Pupils’ “ownership” of their school

Some very interesting investigations have been done into employee engagement. Employees who engage properly with the company and its business work considerably longer, harder and more effectively than those who do not engage, who just do the work without engagement. They have fewer days off sick and will enthuse about the company to customers and recommend it to friends. Unfortunately in a typical company maybe only 20% of the employees are engaged, the rest just doing the job but not putting energy and excitement into it. Occasionally you come across a company where the majority of employees are engaged and it really shows in the level of help and service that you get.

People like to belong to an organisation that they see as worthwhile and that values them. It’s not only about what an organisation can give to you, it’s about what you can give to the organisation.

Teachers and schools know this and do a lot to engage pupils with school life. But there are limits to the activities that can be organised, to engage pupils beyond classes. Putting on the school play and running sports teams is a heavy load on teachers. There is a limit to the spaces available that pupils can use for clubs, and a limit to display space to applaud pupils.

But online space to engage pupils is effectively limitless. Many pupils have the ability to design and build online spaces and moderation of these by teachers before they go live need not be time consuming. Indeed trusted pupils might do this moderation.

What kinds of things are we talking about? This might be a matter of parts of the school website, or linked websites, or areas of the school’s learning platform. The various platforms have different capabilities to design and build engaging online areas, but all have basic forum and storage areas, if not galleries and ability to design pages.
• A secondary school allows pupils to set up school-wide forums. The topics put up are moderated (by a team of pupils, calling on a teacher if necessary), but with a light touch as this is an area for the pupils to talk about things they want to. And of course there are the expected debates about school uniform policies and food at lunchtimes. But recently one pupil started a topic “Can you believe in God when things like the Haiti earthquake happen?”. There were hundreds of replies, some very insightful expressing internal debates pupils were having with themselves in coming to terms with religion. And it was noticeable when the teacher managing the system analysed at who had replied, that several of the school’s ‘hard to engage’ students had been active in the debate.
• Two pupils are given an hour’s help on how to design pages in the school’s learning platform one Friday. By the following Monday there is a several page area built and ready to go live, to promote the school’s Duke of Edinburgh Award activities and to applaud those students taking part and gaining awards.
• When it comes time to elect the school Head Boy and Head Girl, all the candidates are asked to post their manifestos and pictures into an area of the school's online platform that all the pupils can see. Voting is conducted online and on that day virtually every pupil accesses the online area to see what the candidates are saying and to vote.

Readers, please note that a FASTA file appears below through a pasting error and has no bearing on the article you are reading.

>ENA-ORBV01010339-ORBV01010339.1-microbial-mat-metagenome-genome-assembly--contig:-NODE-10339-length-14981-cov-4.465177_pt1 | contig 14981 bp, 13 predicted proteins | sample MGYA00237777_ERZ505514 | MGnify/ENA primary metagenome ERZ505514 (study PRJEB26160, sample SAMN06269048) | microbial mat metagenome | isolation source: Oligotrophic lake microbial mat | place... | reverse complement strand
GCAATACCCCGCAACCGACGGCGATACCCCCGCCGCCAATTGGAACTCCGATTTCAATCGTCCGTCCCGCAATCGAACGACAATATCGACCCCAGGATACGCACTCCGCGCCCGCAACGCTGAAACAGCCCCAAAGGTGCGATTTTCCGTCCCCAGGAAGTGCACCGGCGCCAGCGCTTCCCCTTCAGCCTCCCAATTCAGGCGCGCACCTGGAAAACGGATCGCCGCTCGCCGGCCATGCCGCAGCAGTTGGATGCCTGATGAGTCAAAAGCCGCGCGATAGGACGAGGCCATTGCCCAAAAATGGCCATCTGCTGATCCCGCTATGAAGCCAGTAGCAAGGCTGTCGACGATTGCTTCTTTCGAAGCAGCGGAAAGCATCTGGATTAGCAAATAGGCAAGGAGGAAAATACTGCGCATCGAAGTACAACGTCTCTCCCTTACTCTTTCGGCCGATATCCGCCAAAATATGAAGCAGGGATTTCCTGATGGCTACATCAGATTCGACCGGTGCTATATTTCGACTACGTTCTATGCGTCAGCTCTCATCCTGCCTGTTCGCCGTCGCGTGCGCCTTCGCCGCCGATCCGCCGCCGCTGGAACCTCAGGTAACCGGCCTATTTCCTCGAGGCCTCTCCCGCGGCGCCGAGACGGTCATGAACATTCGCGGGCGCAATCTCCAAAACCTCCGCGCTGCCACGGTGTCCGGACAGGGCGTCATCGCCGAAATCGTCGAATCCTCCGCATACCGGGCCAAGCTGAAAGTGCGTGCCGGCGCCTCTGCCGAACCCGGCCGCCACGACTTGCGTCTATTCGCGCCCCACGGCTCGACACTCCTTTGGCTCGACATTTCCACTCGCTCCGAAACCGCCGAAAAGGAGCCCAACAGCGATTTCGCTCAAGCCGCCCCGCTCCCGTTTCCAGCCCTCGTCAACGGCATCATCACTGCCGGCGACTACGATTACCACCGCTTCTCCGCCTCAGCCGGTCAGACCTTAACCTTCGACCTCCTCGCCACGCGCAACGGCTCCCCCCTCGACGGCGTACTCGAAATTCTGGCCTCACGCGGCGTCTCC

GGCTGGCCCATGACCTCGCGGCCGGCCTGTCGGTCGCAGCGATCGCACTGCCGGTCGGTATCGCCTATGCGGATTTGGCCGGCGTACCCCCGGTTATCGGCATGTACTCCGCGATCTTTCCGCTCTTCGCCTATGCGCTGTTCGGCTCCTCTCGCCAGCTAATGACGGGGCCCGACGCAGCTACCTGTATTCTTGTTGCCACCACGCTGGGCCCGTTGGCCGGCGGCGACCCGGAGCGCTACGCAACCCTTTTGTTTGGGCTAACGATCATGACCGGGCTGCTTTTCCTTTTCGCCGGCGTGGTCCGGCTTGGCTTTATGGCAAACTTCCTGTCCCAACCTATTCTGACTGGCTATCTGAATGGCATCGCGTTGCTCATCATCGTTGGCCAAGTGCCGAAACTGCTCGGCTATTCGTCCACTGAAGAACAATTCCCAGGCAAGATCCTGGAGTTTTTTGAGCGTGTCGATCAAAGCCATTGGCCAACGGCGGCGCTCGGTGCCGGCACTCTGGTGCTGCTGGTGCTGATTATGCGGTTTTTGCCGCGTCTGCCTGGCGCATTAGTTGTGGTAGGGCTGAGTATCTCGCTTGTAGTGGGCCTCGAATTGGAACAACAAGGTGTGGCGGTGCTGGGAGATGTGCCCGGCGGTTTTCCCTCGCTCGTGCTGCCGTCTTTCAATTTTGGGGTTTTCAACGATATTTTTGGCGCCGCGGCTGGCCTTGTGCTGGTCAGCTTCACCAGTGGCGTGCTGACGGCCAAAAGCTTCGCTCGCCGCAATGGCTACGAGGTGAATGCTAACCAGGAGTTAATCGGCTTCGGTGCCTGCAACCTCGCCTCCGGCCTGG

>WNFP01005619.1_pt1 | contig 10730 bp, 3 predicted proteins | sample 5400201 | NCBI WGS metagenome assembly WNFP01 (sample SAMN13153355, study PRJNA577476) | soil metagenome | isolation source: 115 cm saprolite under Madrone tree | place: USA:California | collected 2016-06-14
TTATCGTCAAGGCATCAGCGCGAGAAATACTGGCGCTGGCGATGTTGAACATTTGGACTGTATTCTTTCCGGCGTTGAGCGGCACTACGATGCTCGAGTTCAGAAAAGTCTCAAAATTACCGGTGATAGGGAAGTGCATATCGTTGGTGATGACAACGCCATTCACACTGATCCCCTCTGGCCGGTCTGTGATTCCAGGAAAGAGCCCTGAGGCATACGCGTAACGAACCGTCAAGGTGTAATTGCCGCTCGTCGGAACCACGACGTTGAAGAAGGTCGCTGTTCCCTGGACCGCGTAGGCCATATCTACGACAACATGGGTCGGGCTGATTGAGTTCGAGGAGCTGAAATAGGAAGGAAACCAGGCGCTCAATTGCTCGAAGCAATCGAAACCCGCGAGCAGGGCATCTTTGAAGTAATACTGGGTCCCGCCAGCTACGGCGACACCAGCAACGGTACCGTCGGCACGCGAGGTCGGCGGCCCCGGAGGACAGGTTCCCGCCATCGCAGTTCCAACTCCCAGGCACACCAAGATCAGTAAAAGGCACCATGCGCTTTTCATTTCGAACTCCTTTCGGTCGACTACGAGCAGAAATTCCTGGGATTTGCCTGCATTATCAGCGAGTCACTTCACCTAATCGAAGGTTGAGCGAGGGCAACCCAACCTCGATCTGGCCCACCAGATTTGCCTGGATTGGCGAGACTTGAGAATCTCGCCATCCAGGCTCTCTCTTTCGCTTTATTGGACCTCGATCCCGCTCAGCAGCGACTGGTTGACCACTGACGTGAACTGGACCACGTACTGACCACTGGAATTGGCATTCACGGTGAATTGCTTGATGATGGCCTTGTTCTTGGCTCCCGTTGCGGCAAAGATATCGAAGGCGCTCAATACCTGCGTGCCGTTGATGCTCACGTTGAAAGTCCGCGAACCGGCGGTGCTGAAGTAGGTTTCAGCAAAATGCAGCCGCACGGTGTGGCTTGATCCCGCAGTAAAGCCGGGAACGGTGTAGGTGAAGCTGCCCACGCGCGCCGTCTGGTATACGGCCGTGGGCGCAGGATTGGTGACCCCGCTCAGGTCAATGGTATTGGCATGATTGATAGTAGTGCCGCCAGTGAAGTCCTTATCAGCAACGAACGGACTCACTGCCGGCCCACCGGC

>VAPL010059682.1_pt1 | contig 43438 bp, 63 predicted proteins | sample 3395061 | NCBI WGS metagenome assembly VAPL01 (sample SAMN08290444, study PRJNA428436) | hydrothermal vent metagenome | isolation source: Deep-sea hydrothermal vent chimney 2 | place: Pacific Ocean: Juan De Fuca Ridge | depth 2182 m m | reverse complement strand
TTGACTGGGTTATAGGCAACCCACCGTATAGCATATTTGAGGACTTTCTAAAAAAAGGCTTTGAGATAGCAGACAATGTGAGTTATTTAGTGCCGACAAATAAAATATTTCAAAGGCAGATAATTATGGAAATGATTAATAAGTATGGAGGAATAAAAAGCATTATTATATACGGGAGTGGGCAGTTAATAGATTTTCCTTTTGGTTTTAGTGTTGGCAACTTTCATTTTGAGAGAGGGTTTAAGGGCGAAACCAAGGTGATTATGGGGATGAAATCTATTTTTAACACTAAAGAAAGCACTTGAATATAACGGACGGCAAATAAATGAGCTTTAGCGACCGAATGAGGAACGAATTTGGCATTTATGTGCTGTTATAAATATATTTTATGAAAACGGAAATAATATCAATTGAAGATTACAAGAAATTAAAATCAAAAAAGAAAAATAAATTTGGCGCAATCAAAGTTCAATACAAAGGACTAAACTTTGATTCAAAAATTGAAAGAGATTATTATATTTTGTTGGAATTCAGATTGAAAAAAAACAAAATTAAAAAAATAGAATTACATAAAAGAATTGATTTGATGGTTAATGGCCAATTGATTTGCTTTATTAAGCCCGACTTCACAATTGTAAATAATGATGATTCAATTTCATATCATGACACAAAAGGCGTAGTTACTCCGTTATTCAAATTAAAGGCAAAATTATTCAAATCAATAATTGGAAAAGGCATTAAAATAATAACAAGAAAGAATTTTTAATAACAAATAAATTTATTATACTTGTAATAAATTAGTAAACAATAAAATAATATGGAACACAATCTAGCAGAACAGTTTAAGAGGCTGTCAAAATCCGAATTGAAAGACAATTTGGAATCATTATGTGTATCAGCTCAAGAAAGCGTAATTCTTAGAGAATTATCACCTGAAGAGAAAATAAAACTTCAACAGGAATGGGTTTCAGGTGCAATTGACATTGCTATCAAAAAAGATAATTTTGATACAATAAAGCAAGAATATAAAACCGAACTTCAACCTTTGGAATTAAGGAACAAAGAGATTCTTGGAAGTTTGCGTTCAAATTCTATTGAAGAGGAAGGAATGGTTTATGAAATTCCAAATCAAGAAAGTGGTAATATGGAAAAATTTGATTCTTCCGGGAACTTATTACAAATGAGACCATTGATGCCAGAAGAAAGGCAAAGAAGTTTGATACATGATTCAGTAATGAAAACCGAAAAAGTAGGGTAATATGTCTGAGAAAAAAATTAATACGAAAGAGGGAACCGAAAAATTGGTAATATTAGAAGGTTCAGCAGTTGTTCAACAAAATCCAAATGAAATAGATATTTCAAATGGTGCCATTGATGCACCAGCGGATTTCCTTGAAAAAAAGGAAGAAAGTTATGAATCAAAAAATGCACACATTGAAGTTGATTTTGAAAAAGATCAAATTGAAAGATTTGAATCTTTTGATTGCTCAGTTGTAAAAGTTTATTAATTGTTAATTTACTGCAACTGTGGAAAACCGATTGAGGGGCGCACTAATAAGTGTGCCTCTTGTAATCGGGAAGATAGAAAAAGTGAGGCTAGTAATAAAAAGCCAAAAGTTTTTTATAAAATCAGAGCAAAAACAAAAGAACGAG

• A space is created in the class area of a primary school’s platform, for pupils keen on reading to post reviews of the books they have read. With only a bit of stimulus from the teacher this becomes a game that most of the class want to play. They want their review to be seen by the rest of the class. And the amount of leisure time reading increases considerably.
• A local authority runs a design and technology competition. By creating an online gallery where pupils can comment on and vote for designs and products they like, the competition is promoted much more widely and those with designs on show feel much more famous.
• A school decides to make it possible for pupils to report bullying and other problems online, with a ‘report-it’ button in the school’s online platform. They arrange that the first response to reports is by a group of pupils who have been trained about online safety. Knowing that this group of pupils is responsible for this important school activity gives all the pupils a greater sense that the school is their community, and they feel much safer because of what these pupils are doing to help others.
• A primary school encourages the pupils to put their work online through the visualiser and to record themselves talking about how they did the work and why they did it the way they did. The images and the MP3 recordings are then available for the rest of the class to see and to talk about. And available for the teacher to discuss and assess with the pupil.
• A secondary school realises that the teachers are going to need help creating departmental websites. So they advertise for pupils to take on roles in a ‘business’ they set up. Some of the pupils discuss with the teachers what the needs are, specify the online areas needed and assemble the resources and links, some pupils build the actual pages and design them to be engaging.

I’m sure you get the point from these examples.

It sounds such a good idea you wonder why all schools are not using their digital environment in these kinds of ways.

The answers of course are all ‘people issues’ - trust, fear, vision, control.